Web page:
“Rock and Roll” With Chabad

(Credit Photo: Andy Blumenthal)

It was very exciting to be a part of the startup of a new Chabad Shabbat minyan in Rockville this week. It was only just a few weeks ago that I ran into Rabbi Moishe Kavka and took the opportunity to ask him about starting up a local Chabad Shabbat minyan, and I was surprised by his enthusiasm, and he immediately said, “Yes!” A little bit of planning and a lot of people helping in this way and that to get started, and we reached the milestone today for the inaugural Shabbat services, and it was beautiful. We were reaching out to Jews to join the prayer services as well as indirectly continue to grow and strengthen the Jewish community.

It was interesting that Rabbi Kavka spoke from today’s Torah portion of Vayetzei that Jacob came to the well in Haran and it was covered by a large rock with the flocks lying around waiting for water. Yet, the people of Haran explained that they had to wait for all the shepherds to gather so they could together be able roll the rock off the well and water the flocks. But when Jacob saw Laban’s daughter, Rachel, approaching with their flock, Jacob rose up alone and rolled the rock off the well to water the sheep. The lesson being that people are often blocked from moving forward by uncertainty, indecision, insecurity, self-doubt, hesitancy, worry, and fear, yet one man, such as Jacob, can stand up and move that big rock off the well if he just sets his mind to it and tries!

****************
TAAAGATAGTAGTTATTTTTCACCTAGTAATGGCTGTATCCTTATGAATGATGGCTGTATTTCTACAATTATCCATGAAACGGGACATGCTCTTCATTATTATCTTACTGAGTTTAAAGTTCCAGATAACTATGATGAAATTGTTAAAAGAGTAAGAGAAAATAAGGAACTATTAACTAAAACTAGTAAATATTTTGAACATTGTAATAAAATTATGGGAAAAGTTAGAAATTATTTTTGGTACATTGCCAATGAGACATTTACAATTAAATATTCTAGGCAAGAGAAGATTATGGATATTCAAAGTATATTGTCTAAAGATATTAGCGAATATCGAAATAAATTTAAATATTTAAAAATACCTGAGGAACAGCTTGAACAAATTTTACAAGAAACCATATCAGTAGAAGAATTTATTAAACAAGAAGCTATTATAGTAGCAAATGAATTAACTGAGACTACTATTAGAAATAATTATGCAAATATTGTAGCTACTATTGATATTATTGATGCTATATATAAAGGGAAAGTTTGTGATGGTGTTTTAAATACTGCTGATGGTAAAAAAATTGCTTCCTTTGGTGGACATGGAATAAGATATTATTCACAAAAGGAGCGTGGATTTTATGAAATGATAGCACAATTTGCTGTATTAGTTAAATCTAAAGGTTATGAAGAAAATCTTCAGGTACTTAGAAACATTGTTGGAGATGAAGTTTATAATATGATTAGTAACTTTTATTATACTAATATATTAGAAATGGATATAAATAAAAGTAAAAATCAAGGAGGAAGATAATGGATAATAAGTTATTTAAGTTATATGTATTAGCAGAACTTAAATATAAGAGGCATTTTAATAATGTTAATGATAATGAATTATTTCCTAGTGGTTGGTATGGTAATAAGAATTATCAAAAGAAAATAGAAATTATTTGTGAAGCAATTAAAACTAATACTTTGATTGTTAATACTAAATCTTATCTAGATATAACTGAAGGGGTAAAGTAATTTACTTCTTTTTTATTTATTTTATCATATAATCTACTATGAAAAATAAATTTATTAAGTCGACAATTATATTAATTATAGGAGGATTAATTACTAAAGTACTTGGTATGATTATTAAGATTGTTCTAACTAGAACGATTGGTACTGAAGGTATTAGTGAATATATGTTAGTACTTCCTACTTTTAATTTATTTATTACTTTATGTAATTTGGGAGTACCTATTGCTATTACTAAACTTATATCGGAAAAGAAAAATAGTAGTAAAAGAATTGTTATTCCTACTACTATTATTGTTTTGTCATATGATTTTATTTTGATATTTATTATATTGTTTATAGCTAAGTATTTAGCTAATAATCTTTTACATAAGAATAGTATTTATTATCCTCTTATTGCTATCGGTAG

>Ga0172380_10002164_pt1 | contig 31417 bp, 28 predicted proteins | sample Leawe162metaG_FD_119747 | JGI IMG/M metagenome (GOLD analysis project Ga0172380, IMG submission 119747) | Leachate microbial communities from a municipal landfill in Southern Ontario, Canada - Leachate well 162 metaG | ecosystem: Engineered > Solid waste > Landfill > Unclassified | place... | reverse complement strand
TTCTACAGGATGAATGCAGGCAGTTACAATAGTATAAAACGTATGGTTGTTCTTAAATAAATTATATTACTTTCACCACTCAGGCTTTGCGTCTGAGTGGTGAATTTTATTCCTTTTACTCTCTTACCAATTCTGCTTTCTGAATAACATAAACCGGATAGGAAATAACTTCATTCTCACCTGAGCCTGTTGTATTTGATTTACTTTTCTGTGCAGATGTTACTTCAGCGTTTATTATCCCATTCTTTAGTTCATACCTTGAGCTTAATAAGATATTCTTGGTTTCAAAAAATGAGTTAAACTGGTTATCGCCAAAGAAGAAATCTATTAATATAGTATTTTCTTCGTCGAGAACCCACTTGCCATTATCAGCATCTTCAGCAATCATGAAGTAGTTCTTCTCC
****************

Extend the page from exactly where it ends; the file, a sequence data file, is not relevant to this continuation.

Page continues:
This reminded me of Rabbi Kavka, himself, who could’ve said that starting the new Chabad minyan was too hard, time-consuming, and may not succeed, but instead he stood up and jumped in to say, “let’s do a dry run and see if we can do this!” His enthusiasm was contagious, and it spread to the rest of us, who wanted to have a local minyan that we could connect with as a Jewish community and to serve Hashem in a meaningful and spiritual Chabad service.

When I arrived today, the service had started, and I was pleasantly surprised to see almost every seat already taken, and they were bringing out more chairs and prayer books. There were plenty of children eating candy, a spirited chazan leading the services, and another Rabbi helping with the Torah reading for the week. We sang the traditional Ashkenazi tunes with the prayers, and it was very spirited and alive. Of course, after the services, there was a hearty kiddish with wine, cookies, gefilte fish, and a pretty “mean” cholent to top it off.¬† We got to socialize with neighbors and friends and get to know new people from the community.

The bottom line is that when people say it can’t be done or to wait because it will take an entire village of shepherds to simply move the rock from the well, instead we can see that even one determined person can “rock and roll,” make a difference, and start to make something special and meaningful happen. In this case, there was a new minyan, bringing Jews together to worship Hashem, read the Torah, sing and pray heartily, and make kiddish together. It’s a lesson that even the biggest rock is no match for determination and spirit of people, and rolling that rock is just the beginning to get the fundamental water that nourishes a community.

About the Author
Andy Blumenthal is a business and technology leader who writes frequently about Jewish life, culture, and security. All opinions are his own.
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